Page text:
Moran, M.L., 2001, Imaging and modeling of ground penetrating radar array data with application to the Gulkana Glacier, AK: University Park, Pennsylvania, Pennsylvania State University, Ph.D. dissertation, 138 p., illust.
As currently practiced, geophysical methods have significant deficiencies when applied to temperate glacier investigations. We present ground penetrating radar (GPR) array processing and analysis methods that overcome many of these limitations by increasing signal-to-noise ratio, improving the depth of signal penetration, and correctly positioning reflections in three dimensions. This is accomplished by modifying state-of-the art multidimensional seismic migration techniques to consider the radiation characteristics of GPR antennas. The dissertation is a compilation of four stand-alone papers. In general, the investigation approach compares modeled data to field data collected on the Gulkana Glacier, AK. In chapter 2, a modified 3-D Kirchhoff migration method is given. This algorithm is applied to synthetic GPR data from point diffractions. This largely theoretical study demonstrates 3-D target localization, and significant noise suppression. In chapter 3, I present migration results for 50MHz GPR data collected on the Gulkana Glacier, AK. I show that the migration array has flashlight-like beam patterns (5° at the -6-dB level). This characteristic allows me to define a complex, steeply sloping bed topography. In places, the bed dip exceeds 45°. The 3-D migrations improved depth estimates of the bottom topography by 41% compared to raw data depth profiles and 16% compared to 2-D migrations. They migrations also had >12 dB better noise suppression over the standard 2-D method. Furthermore, loss of bottom reflections for depths greater than 140 m is shown to be due to the dip and curvature of the reflector surface, and not scattering losses. In chapter 4, the impact of dipole orientations on data quality is demonstrated. Using the topographic surface of the Gulkana bed, I compare synthetic reflections for x -dipole, y -dipole, and isotropic antennas having the same antenna locations as those used in the field data. The amplitude and arrival-time profiles from the modeled x -dipole data show excellent agreement with the field data (which also has an x -dipole orientation). This gives compelling evidence that the bed reflection surface is correct and that the modeling approach accurately represents GPR dipole radiation. Apparent till layer reflections, seen in both the field data and modeled data, are shown to be out-of-plane arrivals. Lastly, the modeled results are of general importance for radio-glaciology because they demonstrate that inappropriate dipole orientation, with respect to the specular reflection point, can lead to large reductions in bottom reflection amplitudes. In Chapter 5 I establish the effects of radiation patterns on migration images by comparing migrated Gulkana field data to the synthetic data discussed in Chapter 4. I also give GPR migration radiation patterns by imaging simple planar reflection surfaces. I find that the individual dual-dipole radiation patterns dominate the array's total radiation pattern and that the array geometry only has a minor influence. The results confirm that under appropriate antenna orientations (relative to the reflector position) GPR migration can image surfaces as steep as 45°. Conversely, for some antenna geometries, even shallow dips (<20°) are difficult to image. The results are explained by giving image amplitude expressions that include the effects of a finite array aperture, a dipping reflector interface, and the array radiation pattern. This study indicates that careful manipulation of GPR radiation characteristics in acquisition of field data, and subsequent migration processing, will lead to significant improvements in temperate glacier characterization as well as in other difficult GPR characterization applications.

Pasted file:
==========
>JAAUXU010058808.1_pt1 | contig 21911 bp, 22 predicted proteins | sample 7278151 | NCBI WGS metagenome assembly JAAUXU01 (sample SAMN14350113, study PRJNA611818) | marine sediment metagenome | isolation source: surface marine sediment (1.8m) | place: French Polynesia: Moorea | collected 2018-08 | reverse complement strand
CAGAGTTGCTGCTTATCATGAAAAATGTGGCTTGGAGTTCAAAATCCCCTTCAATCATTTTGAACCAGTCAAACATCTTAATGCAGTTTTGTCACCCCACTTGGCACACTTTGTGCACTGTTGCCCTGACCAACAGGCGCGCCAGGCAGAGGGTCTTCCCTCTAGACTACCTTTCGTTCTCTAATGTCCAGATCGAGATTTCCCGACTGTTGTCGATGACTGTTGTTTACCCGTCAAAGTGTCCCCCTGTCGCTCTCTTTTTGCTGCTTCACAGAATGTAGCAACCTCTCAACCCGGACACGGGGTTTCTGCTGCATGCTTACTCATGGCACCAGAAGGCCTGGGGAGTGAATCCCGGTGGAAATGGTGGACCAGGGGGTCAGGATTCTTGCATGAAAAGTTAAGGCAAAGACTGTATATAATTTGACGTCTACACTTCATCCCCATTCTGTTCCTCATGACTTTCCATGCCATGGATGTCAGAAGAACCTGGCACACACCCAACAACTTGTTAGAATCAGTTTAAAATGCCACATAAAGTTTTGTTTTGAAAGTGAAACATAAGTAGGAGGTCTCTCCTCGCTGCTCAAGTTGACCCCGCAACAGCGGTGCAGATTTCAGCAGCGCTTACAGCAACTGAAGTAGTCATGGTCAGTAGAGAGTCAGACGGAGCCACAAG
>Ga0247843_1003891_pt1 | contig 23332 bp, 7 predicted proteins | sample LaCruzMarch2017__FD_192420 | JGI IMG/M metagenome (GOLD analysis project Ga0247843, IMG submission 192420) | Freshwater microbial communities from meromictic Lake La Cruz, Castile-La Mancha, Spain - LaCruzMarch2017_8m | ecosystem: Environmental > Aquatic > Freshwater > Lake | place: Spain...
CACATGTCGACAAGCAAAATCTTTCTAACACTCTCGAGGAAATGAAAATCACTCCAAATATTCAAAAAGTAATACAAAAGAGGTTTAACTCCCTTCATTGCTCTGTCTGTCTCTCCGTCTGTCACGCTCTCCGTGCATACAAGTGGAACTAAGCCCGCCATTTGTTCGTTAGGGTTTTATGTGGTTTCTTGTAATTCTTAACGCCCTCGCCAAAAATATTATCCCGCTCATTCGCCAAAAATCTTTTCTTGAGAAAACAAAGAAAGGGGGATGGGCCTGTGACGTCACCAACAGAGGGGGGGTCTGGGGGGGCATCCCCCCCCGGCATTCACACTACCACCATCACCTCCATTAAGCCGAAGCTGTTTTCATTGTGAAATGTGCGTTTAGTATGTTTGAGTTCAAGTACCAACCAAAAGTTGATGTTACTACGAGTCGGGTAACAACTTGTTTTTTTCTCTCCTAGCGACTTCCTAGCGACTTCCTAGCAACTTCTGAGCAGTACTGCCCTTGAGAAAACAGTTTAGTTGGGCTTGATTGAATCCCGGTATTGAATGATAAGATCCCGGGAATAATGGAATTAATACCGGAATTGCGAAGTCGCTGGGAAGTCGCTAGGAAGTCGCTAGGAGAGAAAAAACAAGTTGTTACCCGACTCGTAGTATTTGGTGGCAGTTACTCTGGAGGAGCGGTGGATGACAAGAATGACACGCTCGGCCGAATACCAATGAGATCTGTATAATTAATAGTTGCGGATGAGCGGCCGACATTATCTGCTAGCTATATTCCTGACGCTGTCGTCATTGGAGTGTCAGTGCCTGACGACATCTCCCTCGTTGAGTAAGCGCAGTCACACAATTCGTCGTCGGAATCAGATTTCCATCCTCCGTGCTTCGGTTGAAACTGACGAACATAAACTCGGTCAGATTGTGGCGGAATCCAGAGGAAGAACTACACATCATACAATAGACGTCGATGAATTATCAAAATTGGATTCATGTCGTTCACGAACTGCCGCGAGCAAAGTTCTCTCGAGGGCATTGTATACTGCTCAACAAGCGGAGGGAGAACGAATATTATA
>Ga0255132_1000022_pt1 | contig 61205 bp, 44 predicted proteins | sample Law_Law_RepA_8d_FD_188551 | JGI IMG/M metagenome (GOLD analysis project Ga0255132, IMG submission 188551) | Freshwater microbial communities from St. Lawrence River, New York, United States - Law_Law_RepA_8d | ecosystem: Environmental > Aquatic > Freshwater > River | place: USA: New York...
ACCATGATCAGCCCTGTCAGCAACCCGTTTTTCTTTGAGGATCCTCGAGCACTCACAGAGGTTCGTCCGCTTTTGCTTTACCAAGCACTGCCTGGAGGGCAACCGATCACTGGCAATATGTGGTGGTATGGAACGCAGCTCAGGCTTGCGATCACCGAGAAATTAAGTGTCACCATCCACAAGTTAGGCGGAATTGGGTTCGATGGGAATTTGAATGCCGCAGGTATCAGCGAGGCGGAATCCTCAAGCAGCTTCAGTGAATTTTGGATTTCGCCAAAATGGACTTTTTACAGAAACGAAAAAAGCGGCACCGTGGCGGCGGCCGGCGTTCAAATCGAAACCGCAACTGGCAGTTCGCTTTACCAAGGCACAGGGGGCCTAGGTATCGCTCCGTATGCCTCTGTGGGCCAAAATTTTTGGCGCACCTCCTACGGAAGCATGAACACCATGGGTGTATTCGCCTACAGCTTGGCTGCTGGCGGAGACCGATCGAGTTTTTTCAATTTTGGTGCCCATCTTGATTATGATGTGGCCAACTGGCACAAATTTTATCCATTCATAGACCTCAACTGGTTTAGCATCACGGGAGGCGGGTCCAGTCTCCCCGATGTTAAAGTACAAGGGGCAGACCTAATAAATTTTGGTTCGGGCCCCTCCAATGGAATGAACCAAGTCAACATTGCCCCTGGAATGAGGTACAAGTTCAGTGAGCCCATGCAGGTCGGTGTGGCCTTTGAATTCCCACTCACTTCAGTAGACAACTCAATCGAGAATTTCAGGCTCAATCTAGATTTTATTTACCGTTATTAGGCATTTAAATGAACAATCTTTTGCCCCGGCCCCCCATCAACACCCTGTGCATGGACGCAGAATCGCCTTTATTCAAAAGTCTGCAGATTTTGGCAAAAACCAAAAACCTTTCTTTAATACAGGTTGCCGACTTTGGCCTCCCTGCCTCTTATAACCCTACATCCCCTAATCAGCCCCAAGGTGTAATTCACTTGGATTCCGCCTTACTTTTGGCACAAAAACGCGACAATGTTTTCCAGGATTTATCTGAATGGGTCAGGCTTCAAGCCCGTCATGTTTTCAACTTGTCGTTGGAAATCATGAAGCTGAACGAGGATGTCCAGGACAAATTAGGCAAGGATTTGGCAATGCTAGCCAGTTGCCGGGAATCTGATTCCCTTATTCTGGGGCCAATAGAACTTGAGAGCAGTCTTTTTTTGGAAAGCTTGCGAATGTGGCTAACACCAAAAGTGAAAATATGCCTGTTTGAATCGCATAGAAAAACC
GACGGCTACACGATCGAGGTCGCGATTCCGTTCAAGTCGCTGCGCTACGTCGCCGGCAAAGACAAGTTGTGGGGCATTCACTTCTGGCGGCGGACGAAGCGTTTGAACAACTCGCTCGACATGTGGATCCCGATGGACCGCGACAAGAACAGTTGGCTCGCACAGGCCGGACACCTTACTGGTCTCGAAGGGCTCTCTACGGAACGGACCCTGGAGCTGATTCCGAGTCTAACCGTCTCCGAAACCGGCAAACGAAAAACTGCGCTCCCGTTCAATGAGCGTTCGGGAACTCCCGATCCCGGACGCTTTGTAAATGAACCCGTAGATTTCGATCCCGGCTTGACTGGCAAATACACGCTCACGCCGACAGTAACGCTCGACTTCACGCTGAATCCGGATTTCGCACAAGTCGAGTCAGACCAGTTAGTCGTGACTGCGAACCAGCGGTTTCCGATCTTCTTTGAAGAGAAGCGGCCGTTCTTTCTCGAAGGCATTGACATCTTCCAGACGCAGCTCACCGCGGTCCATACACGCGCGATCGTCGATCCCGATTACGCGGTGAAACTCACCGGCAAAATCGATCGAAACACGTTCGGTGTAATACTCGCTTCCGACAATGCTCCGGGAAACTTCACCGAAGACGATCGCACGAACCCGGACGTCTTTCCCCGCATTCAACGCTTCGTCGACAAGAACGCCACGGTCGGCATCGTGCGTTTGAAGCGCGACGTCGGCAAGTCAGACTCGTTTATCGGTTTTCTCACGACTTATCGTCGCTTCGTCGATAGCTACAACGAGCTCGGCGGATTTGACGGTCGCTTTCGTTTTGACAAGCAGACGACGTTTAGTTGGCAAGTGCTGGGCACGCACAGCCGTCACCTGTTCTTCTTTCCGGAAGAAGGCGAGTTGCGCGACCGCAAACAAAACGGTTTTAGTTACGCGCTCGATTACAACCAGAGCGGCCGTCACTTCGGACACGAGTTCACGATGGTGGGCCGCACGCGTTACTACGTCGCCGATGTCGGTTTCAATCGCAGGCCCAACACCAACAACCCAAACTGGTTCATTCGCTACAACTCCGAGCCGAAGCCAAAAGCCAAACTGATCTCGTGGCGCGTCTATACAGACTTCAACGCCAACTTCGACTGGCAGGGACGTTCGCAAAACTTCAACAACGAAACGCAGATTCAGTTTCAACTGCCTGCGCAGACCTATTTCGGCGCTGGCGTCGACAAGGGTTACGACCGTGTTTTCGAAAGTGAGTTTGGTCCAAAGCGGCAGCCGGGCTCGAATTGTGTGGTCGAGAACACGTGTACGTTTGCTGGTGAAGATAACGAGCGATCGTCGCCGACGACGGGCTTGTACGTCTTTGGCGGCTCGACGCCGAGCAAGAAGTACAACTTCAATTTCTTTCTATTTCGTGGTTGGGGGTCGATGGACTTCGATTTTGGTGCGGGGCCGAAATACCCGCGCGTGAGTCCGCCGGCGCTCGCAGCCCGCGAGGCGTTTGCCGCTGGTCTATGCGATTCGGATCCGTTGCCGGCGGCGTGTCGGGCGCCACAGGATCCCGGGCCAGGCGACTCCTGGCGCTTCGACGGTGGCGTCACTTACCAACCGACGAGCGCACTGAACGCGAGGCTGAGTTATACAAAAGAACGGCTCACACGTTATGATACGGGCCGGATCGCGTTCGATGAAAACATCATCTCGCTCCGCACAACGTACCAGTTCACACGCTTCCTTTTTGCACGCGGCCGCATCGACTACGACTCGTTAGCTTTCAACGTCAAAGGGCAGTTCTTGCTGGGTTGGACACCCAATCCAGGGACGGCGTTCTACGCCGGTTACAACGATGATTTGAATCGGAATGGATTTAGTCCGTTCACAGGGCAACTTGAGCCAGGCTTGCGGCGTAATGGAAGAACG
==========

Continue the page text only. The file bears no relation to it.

Theses and Dissertations